Intriguingly, Australian Prime Minister Scott Morrison and Foreign Minister Marise Payne have both used the same phrase in recent days to describe ties with China, calling for the country to approach Beijing with "eyes wide open".
They were describing ties with China in the wake of the coronavirus pandemic, as they each called for a global inquiry into the origins of the outbreak.
But their wording had a somewhat familiar ring.
Last August, US Secretary of State Mike Pompeo visited Sydney and was asked how worried Australians should be about China's rise.
Sitting alongside Ms Payne, he advised: "We have to be very, very careful ... I think everyone needs to have their eyes wide open."
In the midst of the Covid-19 crisis, and questions that centred around China's lack of transparency about its outbreak, Canberra appears to be taking his advice.
Australia has long found itself caught between the interests of its closest security ally, the United States, and its largest trading partner, China.
This week, the Morrison government seems to have decided to tilt to one side of this fine line and has joined Washington's efforts to castigate Beijing.
Mr Morrison has been leading an international push to expand the powers of the World Health Organisation (WHO), saying it should be able to have the powers of weapons inspectors to deal with future pandemics. This would allow the agency to enter countries without invitation.
The proposal follows growing criticism of the WHO's handling of the crisis, including concerns that it was too supportive of Beijing's response to the outbreak.
In recent days, Mr Morrison has pushed his proposal with "like-minded" countries, discussing it with US President Donald Trump, German Chancellor Angela Merkel and French President Emmanuel Macron.
He has been careful not to single out China, saying yesterday: "Our purpose here is just pretty simple - we'd like the world to be safer when it comes to viruses."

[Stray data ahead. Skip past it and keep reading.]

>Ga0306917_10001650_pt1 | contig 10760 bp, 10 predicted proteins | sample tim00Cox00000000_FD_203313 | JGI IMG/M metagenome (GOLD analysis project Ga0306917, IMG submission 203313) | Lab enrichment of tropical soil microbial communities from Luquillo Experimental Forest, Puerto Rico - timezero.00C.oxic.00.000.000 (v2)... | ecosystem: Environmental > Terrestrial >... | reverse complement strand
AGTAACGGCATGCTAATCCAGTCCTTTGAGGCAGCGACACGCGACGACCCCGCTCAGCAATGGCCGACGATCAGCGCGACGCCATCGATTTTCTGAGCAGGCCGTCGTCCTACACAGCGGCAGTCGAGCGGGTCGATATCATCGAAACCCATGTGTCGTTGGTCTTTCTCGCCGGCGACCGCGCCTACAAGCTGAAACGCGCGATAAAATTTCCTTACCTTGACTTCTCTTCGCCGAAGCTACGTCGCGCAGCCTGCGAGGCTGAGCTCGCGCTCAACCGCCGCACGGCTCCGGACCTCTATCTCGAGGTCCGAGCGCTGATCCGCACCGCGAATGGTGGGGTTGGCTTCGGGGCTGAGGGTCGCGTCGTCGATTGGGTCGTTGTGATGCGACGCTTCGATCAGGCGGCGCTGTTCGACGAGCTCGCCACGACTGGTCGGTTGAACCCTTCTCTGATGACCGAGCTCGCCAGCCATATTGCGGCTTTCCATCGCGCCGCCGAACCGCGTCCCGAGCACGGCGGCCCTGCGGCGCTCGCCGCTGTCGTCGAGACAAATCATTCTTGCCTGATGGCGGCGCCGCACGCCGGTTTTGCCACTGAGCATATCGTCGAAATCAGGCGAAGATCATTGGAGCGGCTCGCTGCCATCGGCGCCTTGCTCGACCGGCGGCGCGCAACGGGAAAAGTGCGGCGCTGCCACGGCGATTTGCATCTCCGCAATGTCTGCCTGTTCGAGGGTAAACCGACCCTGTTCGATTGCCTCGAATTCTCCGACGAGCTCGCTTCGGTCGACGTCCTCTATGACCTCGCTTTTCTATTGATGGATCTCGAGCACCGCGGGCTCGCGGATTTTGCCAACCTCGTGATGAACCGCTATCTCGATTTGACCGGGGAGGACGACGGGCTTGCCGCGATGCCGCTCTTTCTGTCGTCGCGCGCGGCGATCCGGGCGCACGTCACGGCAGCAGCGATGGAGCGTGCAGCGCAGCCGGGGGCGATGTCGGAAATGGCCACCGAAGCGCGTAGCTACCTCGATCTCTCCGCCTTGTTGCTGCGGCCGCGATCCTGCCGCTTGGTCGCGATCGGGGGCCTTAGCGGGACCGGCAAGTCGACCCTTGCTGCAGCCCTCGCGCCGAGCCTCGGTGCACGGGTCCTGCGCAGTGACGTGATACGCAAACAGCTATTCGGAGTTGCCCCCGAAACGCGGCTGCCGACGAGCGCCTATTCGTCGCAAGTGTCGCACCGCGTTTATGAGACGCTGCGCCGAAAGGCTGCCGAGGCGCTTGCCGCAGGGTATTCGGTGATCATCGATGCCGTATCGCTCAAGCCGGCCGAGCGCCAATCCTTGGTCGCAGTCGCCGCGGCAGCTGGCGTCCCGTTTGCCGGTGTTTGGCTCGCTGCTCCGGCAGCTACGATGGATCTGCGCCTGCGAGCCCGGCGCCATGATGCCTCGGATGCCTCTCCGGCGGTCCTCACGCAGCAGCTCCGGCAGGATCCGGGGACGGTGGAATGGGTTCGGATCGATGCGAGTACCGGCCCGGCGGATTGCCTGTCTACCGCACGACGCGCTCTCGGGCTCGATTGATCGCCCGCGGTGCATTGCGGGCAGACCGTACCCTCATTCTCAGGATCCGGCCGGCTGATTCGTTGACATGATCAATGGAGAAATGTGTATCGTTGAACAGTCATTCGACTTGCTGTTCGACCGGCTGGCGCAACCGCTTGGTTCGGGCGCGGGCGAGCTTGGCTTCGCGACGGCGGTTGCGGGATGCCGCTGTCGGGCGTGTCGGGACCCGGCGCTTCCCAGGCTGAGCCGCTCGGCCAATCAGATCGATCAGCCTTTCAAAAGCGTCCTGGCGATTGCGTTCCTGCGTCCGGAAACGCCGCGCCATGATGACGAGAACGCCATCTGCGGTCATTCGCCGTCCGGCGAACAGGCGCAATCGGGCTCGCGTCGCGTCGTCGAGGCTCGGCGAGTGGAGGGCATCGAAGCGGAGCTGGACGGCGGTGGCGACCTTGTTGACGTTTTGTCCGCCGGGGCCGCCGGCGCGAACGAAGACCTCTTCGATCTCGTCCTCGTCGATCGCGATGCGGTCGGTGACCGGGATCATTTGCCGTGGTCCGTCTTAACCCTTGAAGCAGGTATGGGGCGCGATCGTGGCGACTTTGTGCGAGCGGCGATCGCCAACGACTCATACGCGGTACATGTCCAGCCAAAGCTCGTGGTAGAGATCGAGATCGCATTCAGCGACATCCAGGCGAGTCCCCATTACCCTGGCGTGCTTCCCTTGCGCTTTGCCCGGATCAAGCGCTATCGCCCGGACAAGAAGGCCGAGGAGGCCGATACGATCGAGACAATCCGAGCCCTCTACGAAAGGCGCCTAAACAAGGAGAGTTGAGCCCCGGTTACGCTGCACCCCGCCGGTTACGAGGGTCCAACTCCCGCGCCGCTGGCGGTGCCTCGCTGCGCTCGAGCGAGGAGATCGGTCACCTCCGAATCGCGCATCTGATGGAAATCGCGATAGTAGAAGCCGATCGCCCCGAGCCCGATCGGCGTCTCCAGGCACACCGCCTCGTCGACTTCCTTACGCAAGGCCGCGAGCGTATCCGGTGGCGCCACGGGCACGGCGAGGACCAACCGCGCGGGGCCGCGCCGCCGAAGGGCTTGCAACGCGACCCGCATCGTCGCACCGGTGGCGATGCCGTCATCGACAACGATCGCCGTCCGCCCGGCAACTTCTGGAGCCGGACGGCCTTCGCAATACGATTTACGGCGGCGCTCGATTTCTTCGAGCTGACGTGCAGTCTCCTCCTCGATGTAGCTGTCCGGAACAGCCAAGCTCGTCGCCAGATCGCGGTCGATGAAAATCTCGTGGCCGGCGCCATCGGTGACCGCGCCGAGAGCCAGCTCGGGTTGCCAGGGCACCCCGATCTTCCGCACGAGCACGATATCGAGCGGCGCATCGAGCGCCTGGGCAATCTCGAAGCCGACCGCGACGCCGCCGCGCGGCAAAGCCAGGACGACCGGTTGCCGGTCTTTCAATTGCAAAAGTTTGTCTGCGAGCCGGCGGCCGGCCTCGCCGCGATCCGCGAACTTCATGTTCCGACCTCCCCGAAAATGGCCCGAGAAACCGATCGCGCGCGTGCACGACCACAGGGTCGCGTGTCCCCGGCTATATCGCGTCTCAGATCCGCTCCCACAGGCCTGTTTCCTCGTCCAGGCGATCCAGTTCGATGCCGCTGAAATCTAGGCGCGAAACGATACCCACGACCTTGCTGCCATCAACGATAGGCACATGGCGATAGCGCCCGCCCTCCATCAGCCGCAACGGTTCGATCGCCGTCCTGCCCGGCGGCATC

But he has clearly decided to risk pushing for reform of the WHO, even if this angers Beijing.
His confidence on the global stage may stem partly from Australia's position as one of the few Western countries to have staved off a serious Covid-19 outbreak. Australia, with a population of about 25 million people, had 6,547 cases and 67 deaths as of yesterday. Just 12 cases were recorded on Wednesday.
Mr Morrison may also be hoping that Australia's trade with China will continue, even if diplomatic ties sour. Despite the relationship being tense in recent years, trade has continued to surge.
China relies on Australia's steady supply of resources and has also made no significant moves to stem the flow of Chinese students and tourists Down Under. But Australia's tourism and education will be badly hurt by the Covid-19-related curbs on travel.
Australia also this week demonstrated its firm commitment to its alliance with the US, participating in a military exercise with American warships in the South China Sea.
The involvement of the Australian frigate was probably planned some time ago, but it shows Canberra's willingness to support Washington's efforts to ensure freedom of navigation in the region.
Before becoming PM in 2018, Mr Morrison had little background in international affairs.
But he gained valuable experience following the Christchurch terrorist attack last year, when an Australian far-right extremist shooter killed 51 Muslims at two mosques in New Zealand.
Mr Morrison has so far carefully avoided echoing some of the White House's harsher rhetoric towards China. He will not want to inflame tensions unnecessarily. But his conduct this week suggests that he will be increasingly willing to publicly demonstrate his wariness of Beijing.
In the aftermath, Mr Morrison helped to lead the push for a crackdown on the spread of extremist content on social media.
He has also indicated a Trump-like scepticism of international bodies such as the WHO. Last October, in one of his few foreign policy speeches as leader, he controversially condemned "negative globalism", saying "unaccountable" international bodies should not override Australia's national interests.
He appeared to be targeting the United Nations, which has criticised his approach to climate change and refugees.
Mr Morrison has so far carefully avoided echoing some of the White House's harsher rhetoric towards China. He will not want to inflame tensions unnecessarily.
But his conduct this week suggests he will be increasingly willing to publicly demonstrate his wariness of Beijing.
This is likely to be just the start of his US-coined "eyes wide open" approach; he is yet to learn whether there will be a cost from Beijing.
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